ZAGREB, May 26, 2018 – Commenting on the adoption of a law on state property management by the Croatian parliament on Friday, which will enable also the management of real estate in Croatia that is owned by other former Yugoslav republics, Bosnia and Herzegovina Justice Minister Josip Grubeša said on Saturday that Croatia could not make unilateral decisions on Bosnia and Herzegovina’s property on its territory, and that that property was protected by the agreement on succession to the former Yugoslav federation.
“Croatia has the right to regulate legal matters by laws on its territory but we believe that the issue of property which is protected under Annex G of the Succession Agreement must definitely be dealt with bilaterally, in cooperation with representatives of Bosnia and Herzegovina,” Grubeša said in a statement as carried by local newspapers.
The minister called for signing an agreement to regulate property-rights relations between the two countries.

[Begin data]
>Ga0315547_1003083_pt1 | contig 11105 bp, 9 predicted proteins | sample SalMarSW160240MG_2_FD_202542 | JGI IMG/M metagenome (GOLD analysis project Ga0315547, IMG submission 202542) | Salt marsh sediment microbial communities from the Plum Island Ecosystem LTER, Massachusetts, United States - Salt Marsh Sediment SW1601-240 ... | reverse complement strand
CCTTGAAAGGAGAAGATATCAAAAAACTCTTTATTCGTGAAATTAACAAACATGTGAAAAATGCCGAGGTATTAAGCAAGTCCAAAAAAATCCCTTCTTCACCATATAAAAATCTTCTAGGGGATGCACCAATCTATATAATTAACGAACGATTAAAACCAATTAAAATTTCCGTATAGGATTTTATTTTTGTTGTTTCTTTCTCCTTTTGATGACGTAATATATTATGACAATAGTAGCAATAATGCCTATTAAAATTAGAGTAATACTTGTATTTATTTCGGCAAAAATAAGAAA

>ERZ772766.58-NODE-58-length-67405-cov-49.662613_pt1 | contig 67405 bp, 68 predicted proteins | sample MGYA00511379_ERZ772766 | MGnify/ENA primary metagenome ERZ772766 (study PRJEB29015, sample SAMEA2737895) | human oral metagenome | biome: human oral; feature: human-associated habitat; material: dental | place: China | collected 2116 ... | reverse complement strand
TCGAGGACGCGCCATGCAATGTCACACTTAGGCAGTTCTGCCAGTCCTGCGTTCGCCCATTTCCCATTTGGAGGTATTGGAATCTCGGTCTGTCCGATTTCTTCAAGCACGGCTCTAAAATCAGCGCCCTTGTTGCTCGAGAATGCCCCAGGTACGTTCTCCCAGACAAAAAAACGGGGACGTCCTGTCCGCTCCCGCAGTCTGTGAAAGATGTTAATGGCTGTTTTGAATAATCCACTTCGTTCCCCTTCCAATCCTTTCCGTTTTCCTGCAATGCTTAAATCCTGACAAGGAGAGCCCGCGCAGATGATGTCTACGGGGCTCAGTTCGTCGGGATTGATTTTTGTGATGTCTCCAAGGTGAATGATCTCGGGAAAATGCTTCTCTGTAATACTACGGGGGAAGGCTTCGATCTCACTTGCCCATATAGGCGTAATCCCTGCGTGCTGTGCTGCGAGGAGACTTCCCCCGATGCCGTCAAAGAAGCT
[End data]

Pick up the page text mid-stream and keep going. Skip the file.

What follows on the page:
The Croatian parliament on Friday passed the State Property Management Act, which will allow the State Property Management Ministry to manage the land intended for campsites, golf courses, hotels and other tourism facilities.
Grubeša met with Croatian State Property Management Minister Goran Marić in Zagreb in February this year to discuss succession to the former federation. “Despite Minister Grubeša’s clear efforts to have the talks resumed and to have the matter discussed at the highest level, that has not happened,” the Bosnia and Herzegovina Justice Ministry said.
The two countries started talks on an agreement on property-rights relations back in 1997 but the agreement was never concluded.
The Bosnian ministry said also that it had tried several times, but without success, to schedule a meeting with senior Croatian officials to discuss the implementation of Annex G of the Succession Agreement as the legal framework for dealing with property-rights requests.
The law passed by the Croatian parliament will also enable the use, namely long-term lease of real estate without resolved property-rights status, such as neglected Yugoslav-era holiday complexes on the Croatian coast.